Here is that big recap where I go over the past month of changes related to Google search and webmaster topics and sum up the more important bits. This month we had the June 2019 core update and the diversity update roll out earlier this month. We had Google say they probably will pre-announce these updates in the future.
Google will change how they process noindex and other directives in the robots.txt file. Google also submitted robots.txt to be a real web standard and open sourced its Googlebot parser for robots.txt so others can use it. Google said they may crack down on leased subdomains on third party sites. Google stopped supporting social profile markup for knowledge panels.
Google Search Console got mobile-first indexing tools and dropped the preferred domain setting this month. But with that, Google may be done with removing features from Google Search Console - I hope. Google is sending out top query changes alerts via Google Search Console. They added copy and search code to those tools and expanded the overview reports to 90-days. Google also launched their icon based new search bar earlier this month. Oh and Google Maps got some bad press this month and launched some Google My Business features.
Here are the stories you might want to review or scan for the month if you were on vacation and didn't read this site daily:
Google has launched what they are calling place topics. Place topics use data based on reviews to provide concise information on what customers highlight about your business. In short, it summarizes the reviews left by your customers into tags.
Here is a screen shot of what it looks like in the top of the reviews section, this screen shot is from Joy Hawkins as she posted it in the Local Search Forums:
This can be used by potential customers, where they can see at a glance the main themes of your business. Since Place Topics are based on customer reviews, business owners don't need to manage this feature, it is all automated. Of course, if your place topics say something you do not like, that can be an issue.
All businesses with a "sufficient amount of quality reviews" can benefit from Place Topics, Google said. Finally if your business doesn't have Place Topics, Google can't create them on demand.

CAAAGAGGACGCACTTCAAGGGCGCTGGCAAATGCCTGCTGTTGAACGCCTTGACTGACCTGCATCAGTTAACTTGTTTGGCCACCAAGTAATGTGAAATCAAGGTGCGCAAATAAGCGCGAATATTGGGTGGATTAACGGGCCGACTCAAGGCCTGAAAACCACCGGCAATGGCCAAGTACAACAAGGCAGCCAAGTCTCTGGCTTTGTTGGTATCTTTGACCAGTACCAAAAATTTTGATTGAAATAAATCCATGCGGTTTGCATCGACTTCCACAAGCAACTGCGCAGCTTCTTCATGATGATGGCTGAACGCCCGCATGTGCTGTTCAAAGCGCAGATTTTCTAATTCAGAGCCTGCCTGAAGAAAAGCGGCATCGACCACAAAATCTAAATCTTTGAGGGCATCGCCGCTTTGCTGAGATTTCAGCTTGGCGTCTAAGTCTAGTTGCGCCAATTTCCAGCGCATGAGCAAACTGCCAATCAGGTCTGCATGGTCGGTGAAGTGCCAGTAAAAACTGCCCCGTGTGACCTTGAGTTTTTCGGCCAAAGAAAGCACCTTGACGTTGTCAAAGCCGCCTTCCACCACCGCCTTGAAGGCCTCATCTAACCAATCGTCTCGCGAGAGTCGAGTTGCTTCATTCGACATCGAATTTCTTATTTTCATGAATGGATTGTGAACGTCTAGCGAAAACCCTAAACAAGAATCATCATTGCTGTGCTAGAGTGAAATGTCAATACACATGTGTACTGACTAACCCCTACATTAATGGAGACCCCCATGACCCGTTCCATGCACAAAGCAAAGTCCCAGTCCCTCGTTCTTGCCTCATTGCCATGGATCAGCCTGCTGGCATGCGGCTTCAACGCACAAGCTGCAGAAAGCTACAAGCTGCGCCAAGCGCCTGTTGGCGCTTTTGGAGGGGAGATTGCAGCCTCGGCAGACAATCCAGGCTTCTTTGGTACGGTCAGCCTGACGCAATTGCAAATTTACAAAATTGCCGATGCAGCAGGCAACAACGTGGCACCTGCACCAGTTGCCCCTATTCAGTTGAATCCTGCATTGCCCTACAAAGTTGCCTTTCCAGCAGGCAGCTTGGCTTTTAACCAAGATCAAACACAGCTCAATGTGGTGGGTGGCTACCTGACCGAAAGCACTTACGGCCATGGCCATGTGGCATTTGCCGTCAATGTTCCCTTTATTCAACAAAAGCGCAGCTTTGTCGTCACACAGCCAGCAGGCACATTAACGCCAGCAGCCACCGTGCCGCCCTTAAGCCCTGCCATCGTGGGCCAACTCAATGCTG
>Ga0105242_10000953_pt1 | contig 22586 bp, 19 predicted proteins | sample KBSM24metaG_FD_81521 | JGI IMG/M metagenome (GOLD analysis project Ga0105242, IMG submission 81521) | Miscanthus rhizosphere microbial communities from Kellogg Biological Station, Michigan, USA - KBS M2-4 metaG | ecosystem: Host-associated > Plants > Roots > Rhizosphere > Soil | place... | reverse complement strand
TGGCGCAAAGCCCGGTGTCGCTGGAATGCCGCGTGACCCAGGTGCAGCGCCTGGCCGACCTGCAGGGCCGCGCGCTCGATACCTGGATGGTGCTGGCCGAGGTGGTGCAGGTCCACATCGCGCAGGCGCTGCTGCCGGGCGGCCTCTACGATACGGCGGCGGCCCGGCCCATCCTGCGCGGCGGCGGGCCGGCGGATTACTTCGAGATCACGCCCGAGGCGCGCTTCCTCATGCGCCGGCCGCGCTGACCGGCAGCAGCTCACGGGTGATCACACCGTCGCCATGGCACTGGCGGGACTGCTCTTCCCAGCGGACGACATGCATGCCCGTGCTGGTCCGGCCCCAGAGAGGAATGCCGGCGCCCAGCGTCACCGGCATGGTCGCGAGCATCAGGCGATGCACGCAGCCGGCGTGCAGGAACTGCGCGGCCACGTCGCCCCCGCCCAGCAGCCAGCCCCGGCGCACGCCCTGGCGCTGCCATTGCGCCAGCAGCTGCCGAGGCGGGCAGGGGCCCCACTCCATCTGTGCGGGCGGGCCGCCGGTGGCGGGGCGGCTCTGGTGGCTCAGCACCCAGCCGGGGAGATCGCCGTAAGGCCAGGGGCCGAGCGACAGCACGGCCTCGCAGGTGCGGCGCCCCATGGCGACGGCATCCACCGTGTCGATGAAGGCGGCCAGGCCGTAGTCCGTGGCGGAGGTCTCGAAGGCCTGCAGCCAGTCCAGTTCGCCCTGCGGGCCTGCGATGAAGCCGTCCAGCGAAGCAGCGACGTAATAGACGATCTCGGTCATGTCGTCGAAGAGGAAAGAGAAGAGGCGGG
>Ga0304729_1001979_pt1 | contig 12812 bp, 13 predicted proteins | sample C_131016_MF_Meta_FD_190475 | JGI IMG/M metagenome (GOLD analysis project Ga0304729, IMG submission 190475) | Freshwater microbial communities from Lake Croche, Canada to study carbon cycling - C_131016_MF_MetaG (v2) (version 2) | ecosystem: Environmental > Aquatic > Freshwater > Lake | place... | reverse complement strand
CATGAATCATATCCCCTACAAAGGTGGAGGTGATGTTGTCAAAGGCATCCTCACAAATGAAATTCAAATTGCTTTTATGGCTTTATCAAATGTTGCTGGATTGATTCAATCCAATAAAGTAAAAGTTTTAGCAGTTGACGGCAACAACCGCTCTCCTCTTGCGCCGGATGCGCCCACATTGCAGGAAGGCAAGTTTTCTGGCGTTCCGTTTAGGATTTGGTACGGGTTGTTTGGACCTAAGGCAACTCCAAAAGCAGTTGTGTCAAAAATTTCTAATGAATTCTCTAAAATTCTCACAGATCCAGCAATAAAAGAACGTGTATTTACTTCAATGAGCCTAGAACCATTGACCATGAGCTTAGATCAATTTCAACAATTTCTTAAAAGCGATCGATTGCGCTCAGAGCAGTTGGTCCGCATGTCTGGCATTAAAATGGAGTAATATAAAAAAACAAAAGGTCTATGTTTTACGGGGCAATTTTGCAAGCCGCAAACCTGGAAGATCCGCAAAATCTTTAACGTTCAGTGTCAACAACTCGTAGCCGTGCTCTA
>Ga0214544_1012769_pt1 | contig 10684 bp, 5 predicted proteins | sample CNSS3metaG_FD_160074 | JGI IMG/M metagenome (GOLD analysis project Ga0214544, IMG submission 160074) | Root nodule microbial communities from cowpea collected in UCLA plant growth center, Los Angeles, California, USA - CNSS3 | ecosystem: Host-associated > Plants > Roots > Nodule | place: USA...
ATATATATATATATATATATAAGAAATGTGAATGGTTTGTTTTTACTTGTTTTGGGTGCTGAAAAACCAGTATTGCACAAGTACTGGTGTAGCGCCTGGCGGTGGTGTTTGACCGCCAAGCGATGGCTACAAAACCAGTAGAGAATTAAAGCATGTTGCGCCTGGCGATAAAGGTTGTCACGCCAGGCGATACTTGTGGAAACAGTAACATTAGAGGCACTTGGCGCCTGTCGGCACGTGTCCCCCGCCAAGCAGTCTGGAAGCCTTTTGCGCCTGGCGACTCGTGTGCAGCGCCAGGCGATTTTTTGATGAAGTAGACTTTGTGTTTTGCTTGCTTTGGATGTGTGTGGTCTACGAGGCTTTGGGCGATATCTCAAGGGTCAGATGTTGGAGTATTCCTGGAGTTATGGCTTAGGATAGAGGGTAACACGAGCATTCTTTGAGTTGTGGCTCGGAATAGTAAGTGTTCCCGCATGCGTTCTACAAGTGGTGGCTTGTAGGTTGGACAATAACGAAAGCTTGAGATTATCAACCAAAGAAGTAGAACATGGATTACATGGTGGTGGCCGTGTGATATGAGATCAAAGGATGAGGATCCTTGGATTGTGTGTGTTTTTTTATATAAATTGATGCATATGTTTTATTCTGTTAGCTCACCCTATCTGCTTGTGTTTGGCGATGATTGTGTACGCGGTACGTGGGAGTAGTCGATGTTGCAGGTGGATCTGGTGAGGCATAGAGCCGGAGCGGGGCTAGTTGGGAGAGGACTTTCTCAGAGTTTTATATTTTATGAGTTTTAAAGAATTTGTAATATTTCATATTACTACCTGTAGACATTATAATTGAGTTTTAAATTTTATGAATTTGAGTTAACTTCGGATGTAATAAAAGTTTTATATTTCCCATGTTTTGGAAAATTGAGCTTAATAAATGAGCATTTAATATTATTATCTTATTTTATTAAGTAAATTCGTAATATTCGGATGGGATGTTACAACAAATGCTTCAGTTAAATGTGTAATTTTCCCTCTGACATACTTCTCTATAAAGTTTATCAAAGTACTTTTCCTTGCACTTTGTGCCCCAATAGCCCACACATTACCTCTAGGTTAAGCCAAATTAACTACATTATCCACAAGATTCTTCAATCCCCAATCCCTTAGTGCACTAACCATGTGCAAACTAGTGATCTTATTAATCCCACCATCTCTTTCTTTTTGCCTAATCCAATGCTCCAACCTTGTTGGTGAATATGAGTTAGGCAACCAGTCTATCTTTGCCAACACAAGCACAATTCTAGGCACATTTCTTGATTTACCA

Forum discussion at Local Search Forums.
Some folks when they login to their Google My Business account and click on a business to manage will see a more visual and image friendly interface. I am not seeing it myself but I am seeing numerous reports of the new design.
Here is a screen shot from Andy Simpson at the Local Search Forums - you can click on it to enlarge:
Frank Sandtmann also sent me a screen shot from Germany - where he is able to see this as well. Are you able to see this new interface?
Forum discussion at Local Search Forums.
Martin Splitt had a chat with his colleague at Google Dion Almaer the Director of Web Development Ecosystem about SEO and the future of the web. It was an interesting high level chat that talked about PWA/desktop site/AMP, tools, web components and virtual scroller compatible and assistant devices. Oh and we finally found out that it is iced tea in that pitcher.
Here is the video:
Here is what was covered:The same content in multiple versions, PWA/desktop site/AMP/etc. vs Google Search and SEO (2:19)Current & future web & SEO tool integration (Google & third parties) (4:50)The 'unknown' variables & search performance (7:32)Are web components and virtual scroller compatible with SEO? (10:06)The future of assistants, and semantic & structured data (12:38)
Forum discussion at Twitter.
Google's John Mueller hinted this morning that no additional legacy Google Search Console features will be turned off. He said "If we thought it wasn't important, we would have turned it off already." That kind of implies that the remaining features that are in the old Search Console will some how, in some way, be migrated to the new Search Console.
He said this on Twitter:
If it's in the old SC, you can just use it there for now -- it doesn't really matter what will be in the future. If we thought it wasn't important, we would have turned it off already :)'" ð John ð (@JohnMu) July 5, 2019
I mean, Google just recently turned off the preferred domain setting just a couple of weeks ago. So I am not sure the logic in the statement above but John is basically saying the remainder of the features are safe and not going away or am I reading into this statement too much?
Forum discussion at Twitter.
Posted by BenjaminEstes
After you've put in the work with technical SEO and made your discoveries, there's one thing left to do: present your findings to the client and agree on next steps. And like many things in our industry, that's easier said than done. In this week's episode of Whiteboard Friday, Benjamin Estes from Distilled presents his framework for making technical recommendations to clients and stakeholders to best position you for success